Like clockwork, at 10 a.m. every Monday, Wednesday, and Friday, Willie Smith, who has mild Down syndrome, accompanies his father Tony from their home in the Avenues to their West-side studio across the street from the LDS Church’s Welfare Square in Salt Lake City. Willie immediately goes to […]
In 2001, after retiring as a professor of art at the University of Utah, Frank Anthony (Tony) Smith also retired from painting — and the art market.
During his 40-year career as an art teacher at the University of Utah and other universities and workshops, Smith succeeded as a dual-career player in the local and national art markets. He is best known for his innovative, illusionist nod to trompe l’oeil through his groundbreaking use of stenciling, cutting, taping, and airbrushing. “He’s fooling you, folks,” wrote Susan Mendelsohn in an undated essay. “These paintings are fancy bags of cheap tricks. They are trap doors and fake bottoms, things up his sleeve and wires and mirrors … It is an invisible experience in the imagination, which shows us how the world looks through Tony Smith’s eyes. Because of his pictures, we can ride piggyback into his encounter with reality. It’s a very remarkable ride.”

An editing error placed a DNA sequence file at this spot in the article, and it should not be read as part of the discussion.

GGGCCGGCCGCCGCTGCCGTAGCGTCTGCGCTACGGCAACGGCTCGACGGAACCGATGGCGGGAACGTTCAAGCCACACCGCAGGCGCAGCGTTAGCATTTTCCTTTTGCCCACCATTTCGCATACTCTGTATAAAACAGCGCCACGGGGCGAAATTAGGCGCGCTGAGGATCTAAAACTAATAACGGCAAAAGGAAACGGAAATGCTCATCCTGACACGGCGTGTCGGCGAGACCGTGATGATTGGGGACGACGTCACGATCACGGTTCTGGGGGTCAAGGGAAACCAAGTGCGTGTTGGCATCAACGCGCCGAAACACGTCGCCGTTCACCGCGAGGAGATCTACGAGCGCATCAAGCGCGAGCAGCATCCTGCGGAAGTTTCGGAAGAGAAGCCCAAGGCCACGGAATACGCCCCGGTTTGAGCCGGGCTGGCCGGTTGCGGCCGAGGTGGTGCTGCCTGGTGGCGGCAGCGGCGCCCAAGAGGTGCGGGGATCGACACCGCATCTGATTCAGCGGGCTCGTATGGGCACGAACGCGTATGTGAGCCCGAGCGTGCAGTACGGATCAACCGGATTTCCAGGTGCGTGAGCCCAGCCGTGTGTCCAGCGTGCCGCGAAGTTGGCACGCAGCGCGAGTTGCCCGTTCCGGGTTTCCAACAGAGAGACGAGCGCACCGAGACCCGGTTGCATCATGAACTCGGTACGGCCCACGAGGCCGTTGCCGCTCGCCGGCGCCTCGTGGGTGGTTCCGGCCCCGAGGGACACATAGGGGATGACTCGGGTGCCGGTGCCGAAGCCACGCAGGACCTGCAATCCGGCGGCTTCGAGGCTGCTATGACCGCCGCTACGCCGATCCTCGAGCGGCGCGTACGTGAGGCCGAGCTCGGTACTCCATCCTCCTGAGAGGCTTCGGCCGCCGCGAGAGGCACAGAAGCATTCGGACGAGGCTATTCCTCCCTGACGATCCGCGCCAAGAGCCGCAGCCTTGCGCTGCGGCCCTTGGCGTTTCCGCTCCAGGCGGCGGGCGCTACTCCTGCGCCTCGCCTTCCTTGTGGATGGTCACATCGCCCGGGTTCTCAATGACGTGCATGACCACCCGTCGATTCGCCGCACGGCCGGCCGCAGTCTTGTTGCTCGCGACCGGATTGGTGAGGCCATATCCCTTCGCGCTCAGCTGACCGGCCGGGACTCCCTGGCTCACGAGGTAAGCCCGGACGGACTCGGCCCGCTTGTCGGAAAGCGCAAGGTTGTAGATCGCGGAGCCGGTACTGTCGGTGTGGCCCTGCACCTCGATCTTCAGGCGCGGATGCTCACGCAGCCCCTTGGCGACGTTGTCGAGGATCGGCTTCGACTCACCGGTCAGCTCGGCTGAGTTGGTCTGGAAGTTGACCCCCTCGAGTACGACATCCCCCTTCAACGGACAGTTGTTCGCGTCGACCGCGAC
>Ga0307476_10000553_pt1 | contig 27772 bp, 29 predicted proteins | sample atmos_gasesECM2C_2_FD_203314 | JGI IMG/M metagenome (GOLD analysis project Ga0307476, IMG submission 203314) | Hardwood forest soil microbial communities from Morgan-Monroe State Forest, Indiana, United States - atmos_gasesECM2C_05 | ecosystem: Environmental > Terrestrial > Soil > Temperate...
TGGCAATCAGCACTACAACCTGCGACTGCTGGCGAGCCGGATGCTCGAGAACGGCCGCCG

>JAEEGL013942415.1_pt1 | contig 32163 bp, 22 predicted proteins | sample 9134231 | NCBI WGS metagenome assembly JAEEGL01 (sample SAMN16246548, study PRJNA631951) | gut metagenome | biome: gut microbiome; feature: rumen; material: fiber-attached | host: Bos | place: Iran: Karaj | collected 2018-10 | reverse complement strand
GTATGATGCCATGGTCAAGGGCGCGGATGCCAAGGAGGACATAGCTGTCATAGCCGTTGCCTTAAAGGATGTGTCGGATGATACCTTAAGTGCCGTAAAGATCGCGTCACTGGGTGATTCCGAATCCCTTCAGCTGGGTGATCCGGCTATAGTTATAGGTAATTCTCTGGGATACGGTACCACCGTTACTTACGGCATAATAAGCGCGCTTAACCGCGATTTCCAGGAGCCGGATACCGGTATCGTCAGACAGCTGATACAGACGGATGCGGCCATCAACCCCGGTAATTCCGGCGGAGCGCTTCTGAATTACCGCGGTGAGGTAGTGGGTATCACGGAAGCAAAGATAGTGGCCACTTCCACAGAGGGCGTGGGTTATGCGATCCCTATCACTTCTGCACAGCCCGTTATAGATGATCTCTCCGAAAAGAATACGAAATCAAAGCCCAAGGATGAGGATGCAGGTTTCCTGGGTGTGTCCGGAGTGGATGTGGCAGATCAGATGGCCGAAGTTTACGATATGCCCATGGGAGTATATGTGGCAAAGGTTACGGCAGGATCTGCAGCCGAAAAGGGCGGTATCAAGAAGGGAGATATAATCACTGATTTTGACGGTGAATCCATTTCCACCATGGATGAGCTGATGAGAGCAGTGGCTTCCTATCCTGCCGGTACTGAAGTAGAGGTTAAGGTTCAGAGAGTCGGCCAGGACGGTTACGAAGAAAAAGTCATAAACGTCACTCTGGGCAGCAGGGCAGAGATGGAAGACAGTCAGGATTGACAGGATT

The 1-5-B, Episode 9: Square One – Helper Artists of Utah http://artistsofutah.org/15Bytes/wp-content/uploads/2018/01/the-1-5-b-helper_1-2_1-2.mp3 For a while, seemed like everyone was painting still lifes. Images of vintage toys and figurines (maybe some marbles and matchbooks as well) viewed straight on and placed in nondescript settings popped up everywhere. It was […]
He’d rather show his work at Smith’s grocery store on the Avenues – galleries don’t agree much with Frank Anthony Smith anymore. But you can see his latest drawing, “The Big Tiny,” in a show opening January 16 in The Gallery at Library Square. He told me last […]
Legend has it . . . Tony Smith would arrive at class with a pan of white paint and a roller, ready to cover up all the portions of a student’s paintings he didn’t like. He would throw a student’s materials into the hallway, yelling “Get Out! I […]
Ann Poore reviews Tony Smiths book about . . . Tony Smith.